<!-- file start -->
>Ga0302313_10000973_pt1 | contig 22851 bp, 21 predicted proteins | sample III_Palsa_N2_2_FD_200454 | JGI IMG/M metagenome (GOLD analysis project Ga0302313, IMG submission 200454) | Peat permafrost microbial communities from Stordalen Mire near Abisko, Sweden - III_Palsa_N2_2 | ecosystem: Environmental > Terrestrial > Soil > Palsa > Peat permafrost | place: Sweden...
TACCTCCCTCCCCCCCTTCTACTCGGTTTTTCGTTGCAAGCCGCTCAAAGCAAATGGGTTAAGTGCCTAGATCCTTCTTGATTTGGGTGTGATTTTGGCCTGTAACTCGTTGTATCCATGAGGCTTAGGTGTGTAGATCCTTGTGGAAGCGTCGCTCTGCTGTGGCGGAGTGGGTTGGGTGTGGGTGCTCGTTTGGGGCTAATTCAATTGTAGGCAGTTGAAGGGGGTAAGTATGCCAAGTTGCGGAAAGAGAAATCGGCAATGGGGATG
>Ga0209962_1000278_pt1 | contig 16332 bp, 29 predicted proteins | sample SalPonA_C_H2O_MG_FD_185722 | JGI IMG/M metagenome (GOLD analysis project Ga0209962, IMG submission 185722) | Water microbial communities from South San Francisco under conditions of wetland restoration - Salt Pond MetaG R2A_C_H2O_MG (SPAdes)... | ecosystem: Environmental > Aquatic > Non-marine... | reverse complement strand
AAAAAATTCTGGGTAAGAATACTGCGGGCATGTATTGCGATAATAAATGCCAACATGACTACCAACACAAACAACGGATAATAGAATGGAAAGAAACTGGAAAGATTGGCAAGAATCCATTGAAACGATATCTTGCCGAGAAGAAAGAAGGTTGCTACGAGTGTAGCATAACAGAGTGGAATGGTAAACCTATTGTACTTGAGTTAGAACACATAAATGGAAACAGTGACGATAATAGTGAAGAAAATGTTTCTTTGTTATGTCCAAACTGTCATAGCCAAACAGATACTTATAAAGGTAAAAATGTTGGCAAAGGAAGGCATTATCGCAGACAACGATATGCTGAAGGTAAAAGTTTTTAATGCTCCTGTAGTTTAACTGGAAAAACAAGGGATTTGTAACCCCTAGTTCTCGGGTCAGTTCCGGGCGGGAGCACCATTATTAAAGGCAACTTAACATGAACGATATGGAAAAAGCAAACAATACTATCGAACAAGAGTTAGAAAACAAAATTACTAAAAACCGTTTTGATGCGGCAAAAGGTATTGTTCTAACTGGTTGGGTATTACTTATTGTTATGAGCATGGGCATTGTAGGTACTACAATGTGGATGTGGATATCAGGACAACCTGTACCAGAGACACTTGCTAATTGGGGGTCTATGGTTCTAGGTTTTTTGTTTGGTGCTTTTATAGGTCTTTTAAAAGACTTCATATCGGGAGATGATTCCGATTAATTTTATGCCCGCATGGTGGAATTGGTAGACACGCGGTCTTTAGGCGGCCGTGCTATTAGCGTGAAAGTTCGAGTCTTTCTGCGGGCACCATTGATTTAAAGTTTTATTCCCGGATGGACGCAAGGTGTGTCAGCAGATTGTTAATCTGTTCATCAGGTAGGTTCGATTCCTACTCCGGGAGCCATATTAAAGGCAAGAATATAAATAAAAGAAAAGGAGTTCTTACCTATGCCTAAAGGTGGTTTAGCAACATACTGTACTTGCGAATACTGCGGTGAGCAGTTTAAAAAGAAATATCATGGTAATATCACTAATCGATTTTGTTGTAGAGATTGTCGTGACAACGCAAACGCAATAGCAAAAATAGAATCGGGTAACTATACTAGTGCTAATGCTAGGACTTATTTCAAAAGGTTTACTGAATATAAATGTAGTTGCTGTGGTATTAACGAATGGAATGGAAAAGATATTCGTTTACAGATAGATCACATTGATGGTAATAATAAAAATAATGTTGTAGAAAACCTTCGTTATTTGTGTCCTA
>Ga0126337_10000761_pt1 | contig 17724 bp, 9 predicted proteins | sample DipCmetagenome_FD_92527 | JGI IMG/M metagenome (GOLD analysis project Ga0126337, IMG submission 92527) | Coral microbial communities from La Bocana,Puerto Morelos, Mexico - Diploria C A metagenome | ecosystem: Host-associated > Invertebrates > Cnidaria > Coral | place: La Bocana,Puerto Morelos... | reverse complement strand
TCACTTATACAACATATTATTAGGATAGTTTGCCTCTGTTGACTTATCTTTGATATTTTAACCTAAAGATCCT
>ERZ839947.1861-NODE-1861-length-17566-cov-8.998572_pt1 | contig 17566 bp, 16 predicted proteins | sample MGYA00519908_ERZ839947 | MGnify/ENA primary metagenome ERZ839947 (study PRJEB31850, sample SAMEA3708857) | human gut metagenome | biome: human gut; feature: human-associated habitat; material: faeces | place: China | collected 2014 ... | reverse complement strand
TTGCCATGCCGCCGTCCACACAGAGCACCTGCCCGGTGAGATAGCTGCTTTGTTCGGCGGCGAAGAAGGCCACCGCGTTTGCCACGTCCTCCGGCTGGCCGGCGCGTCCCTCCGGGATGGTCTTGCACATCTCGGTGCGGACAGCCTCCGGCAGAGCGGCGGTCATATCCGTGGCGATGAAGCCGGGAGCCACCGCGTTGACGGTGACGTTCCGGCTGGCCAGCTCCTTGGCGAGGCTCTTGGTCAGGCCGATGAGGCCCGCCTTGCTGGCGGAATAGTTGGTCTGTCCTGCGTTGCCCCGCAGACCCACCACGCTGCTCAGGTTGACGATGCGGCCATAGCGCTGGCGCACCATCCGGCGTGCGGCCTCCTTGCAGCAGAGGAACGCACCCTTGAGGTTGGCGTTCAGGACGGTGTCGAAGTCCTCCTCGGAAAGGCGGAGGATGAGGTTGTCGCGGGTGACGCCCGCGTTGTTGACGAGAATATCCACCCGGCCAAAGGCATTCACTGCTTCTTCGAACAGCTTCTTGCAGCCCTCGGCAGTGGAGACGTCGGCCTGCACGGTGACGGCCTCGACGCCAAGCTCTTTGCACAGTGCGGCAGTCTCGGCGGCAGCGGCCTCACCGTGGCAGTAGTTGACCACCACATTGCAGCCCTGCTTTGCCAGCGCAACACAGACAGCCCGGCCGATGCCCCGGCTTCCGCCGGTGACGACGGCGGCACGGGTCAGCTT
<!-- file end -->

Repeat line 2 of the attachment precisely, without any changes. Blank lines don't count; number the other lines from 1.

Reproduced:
TACCTCCCTCCCCCCCTTCTACTCGGTTTTTCGTTGCAAGCCGCTCAAAGCAAATGGGTTAAGTGCCTAGATCCTTCTTGATTTGGGTGTGATTTTGGCCTGTAACTCGTTGTATCCATGAGGCTTAGGTGTGTAGATCCTTGTGGAAGCGTCGCTCTGCTGTGGCGGAGTGGGTTGGGTGTGGGTGCTCGTTTGGGGCTAATTCAATTGTAGGCAGTTGAAGGGGGTAAGTATGCCAAGTTGCGGAAAGAGAAATCGGCAATGGGGATG